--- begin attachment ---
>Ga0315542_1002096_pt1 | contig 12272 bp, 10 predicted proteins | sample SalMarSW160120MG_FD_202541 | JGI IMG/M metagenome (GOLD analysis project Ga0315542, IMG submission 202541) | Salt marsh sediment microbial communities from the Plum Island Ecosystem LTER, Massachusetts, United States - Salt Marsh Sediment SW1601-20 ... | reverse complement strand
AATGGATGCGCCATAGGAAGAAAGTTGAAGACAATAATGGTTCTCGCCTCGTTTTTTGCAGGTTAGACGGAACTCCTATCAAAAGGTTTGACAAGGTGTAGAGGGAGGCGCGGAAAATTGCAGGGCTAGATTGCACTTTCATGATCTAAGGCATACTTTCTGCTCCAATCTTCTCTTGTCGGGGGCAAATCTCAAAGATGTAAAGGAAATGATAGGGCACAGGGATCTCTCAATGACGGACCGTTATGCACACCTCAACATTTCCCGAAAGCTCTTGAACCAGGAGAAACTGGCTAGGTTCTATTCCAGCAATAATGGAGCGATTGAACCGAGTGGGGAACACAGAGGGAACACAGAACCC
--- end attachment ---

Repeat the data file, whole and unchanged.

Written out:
>Ga0315542_1002096_pt1 | contig 12272 bp, 10 predicted proteins | sample SalMarSW160120MG_FD_202541 | JGI IMG/M metagenome (GOLD analysis project Ga0315542, IMG submission 202541) | Salt marsh sediment microbial communities from the Plum Island Ecosystem LTER, Massachusetts, United States - Salt Marsh Sediment SW1601-20 ... | reverse complement strand
AATGGATGCGCCATAGGAAGAAAGTTGAAGACAATAATGGTTCTCGCCTCGTTTTTTGCAGGTTAGACGGAACTCCTATCAAAAGGTTTGACAAGGTGTAGAGGGAGGCGCGGAAAATTGCAGGGCTAGATTGCACTTTCATGATCTAAGGCATACTTTCTGCTCCAATCTTCTCTTGTCGGGGGCAAATCTCAAAGATGTAAAGGAAATGATAGGGCACAGGGATCTCTCAATGACGGACCGTTATGCACACCTCAACATTTCCCGAAAGCTCTTGAACCAGGAGAAACTGGCTAGGTTCTATTCCAGCAATAATGGAGCGATTGAACCGAGTGGGGAACACAGAGGGAACACAGAACCC